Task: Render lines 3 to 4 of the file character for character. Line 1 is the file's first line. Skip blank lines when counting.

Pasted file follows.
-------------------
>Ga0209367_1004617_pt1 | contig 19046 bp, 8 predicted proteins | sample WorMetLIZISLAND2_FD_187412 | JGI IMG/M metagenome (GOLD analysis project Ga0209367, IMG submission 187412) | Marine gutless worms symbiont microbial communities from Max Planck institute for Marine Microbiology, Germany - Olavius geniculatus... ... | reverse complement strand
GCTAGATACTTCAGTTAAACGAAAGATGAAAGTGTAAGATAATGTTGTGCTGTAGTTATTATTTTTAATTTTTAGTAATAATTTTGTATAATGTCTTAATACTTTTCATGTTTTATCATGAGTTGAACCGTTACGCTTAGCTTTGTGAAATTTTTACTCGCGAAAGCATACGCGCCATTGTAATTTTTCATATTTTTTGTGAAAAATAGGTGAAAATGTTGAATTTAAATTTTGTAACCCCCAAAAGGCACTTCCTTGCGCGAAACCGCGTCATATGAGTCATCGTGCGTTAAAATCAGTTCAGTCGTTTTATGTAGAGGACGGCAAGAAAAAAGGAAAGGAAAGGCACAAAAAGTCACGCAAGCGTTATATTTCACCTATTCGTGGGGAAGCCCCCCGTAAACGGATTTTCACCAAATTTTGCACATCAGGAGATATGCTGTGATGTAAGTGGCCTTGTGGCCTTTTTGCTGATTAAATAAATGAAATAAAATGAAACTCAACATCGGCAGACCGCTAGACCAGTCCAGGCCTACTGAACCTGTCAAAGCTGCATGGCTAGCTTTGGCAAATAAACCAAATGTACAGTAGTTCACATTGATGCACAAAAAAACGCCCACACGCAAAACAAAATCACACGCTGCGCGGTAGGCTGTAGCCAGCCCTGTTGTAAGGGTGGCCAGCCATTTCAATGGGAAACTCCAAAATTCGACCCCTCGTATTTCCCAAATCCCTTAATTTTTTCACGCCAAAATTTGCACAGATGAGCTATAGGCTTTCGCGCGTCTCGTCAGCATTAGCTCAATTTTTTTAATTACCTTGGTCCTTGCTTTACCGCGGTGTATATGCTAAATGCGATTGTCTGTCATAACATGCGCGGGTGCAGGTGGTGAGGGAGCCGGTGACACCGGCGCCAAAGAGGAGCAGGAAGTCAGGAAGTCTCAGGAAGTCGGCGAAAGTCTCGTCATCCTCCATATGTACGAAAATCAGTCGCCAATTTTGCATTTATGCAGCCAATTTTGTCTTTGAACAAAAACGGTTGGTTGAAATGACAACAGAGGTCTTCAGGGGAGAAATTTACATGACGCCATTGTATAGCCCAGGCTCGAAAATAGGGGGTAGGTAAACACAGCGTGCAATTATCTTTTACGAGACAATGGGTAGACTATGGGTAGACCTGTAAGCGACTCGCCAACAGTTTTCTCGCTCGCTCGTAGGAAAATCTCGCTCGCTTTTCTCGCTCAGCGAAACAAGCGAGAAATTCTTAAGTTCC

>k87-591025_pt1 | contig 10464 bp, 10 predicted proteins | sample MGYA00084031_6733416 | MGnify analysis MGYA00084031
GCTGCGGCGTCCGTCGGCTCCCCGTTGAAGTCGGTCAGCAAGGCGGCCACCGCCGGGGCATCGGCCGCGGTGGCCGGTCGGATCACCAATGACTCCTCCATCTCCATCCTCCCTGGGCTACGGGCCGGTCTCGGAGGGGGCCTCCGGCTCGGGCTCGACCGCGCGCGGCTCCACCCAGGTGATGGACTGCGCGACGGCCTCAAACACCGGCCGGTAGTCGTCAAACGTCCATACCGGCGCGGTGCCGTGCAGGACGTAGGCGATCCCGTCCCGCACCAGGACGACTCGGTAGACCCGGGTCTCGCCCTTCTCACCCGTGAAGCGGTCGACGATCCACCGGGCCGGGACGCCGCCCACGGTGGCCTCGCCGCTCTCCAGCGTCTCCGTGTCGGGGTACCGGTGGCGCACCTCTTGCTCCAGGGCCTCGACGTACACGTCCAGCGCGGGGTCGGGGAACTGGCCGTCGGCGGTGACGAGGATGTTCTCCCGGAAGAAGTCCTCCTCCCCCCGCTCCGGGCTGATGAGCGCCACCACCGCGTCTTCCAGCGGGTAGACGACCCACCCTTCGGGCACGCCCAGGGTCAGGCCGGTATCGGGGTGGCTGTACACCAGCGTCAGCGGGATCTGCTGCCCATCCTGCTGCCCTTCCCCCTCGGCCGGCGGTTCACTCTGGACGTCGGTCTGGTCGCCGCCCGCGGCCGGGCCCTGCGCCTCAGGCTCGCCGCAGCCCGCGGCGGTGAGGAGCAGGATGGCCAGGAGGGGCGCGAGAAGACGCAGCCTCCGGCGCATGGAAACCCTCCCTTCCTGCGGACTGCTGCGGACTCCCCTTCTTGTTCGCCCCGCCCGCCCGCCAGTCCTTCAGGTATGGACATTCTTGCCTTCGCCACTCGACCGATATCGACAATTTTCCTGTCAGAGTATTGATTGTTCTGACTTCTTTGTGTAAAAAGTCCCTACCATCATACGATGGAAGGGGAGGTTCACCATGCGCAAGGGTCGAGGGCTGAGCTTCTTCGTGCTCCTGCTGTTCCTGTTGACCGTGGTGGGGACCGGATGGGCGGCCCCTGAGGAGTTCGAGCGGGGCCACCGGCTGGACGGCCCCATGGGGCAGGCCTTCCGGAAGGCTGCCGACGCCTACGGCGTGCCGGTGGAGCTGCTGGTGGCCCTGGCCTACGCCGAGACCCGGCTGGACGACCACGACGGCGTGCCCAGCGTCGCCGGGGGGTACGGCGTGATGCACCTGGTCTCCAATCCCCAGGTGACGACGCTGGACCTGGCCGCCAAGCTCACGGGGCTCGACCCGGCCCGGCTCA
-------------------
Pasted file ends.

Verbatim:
>k87-591025_pt1 | contig 10464 bp, 10 predicted proteins | sample MGYA00084031_6733416 | MGnify analysis MGYA00084031
GCTGCGGCGTCCGTCGGCTCCCCGTTGAAGTCGGTCAGCAAGGCGGCCACCGCCGGGGCATCGGCCGCGGTGGCCGGTCGGATCACCAATGACTCCTCCATCTCCATCCTCCCTGGGCTACGGGCCGGTCTCGGAGGGGGCCTCCGGCTCGGGCTCGACCGCGCGCGGCTCCACCCAGGTGATGGACTGCGCGACGGCCTCAAACACCGGCCGGTAGTCGTCAAACGTCCATACCGGCGCGGTGCCGTGCAGGACGTAGGCGATCCCGTCCCGCACCAGGACGACTCGGTAGACCCGGGTCTCGCCCTTCTCACCCGTGAAGCGGTCGACGATCCACCGGGCCGGGACGCCGCCCACGGTGGCCTCGCCGCTCTCCAGCGTCTCCGTGTCGGGGTACCGGTGGCGCACCTCTTGCTCCAGGGCCTCGACGTACACGTCCAGCGCGGGGTCGGGGAACTGGCCGTCGGCGGTGACGAGGATGTTCTCCCGGAAGAAGTCCTCCTCCCCCCGCTCCGGGCTGATGAGCGCCACCACCGCGTCTTCCAGCGGGTAGACGACCCACCCTTCGGGCACGCCCAGGGTCAGGCCGGTATCGGGGTGGCTGTACACCAGCGTCAGCGGGATCTGCTGCCCATCCTGCTGCCCTTCCCCCTCGGCCGGCGGTTCACTCTGGACGTCGGTCTGGTCGCCGCCCGCGGCCGGGCCCTGCGCCTCAGGCTCGCCGCAGCCCGCGGCGGTGAGGAGCAGGATGGCCAGGAGGGGCGCGAGAAGACGCAGCCTCCGGCGCATGGAAACCCTCCCTTCCTGCGGACTGCTGCGGACTCCCCTTCTTGTTCGCCCCGCCCGCCCGCCAGTCCTTCAGGTATGGACATTCTTGCCTTCGCCACTCGACCGATATCGACAATTTTCCTGTCAGAGTATTGATTGTTCTGACTTCTTTGTGTAAAAAGTCCCTACCATCATACGATGGAAGGGGAGGTTCACCATGCGCAAGGGTCGAGGGCTGAGCTTCTTCGTGCTCCTGCTGTTCCTGTTGACCGTGGTGGGGACCGGATGGGCGGCCCCTGAGGAGTTCGAGCGGGGCCACCGGCTGGACGGCCCCATGGGGCAGGCCTTCCGGAAGGCTGCCGACGCCTACGGCGTGCCGGTGGAGCTGCTGGTGGCCCTGGCCTACGCCGAGACCCGGCTGGACGACCACGACGGCGTGCCCAGCGTCGCCGGGGGGTACGGCGTGATGCACCTGGTCTCCAATCCCCAGGTGACGACGCTGGACCTGGCCGCCAAGCTCACGGGGCTCGACCCGGCCCGGCTCA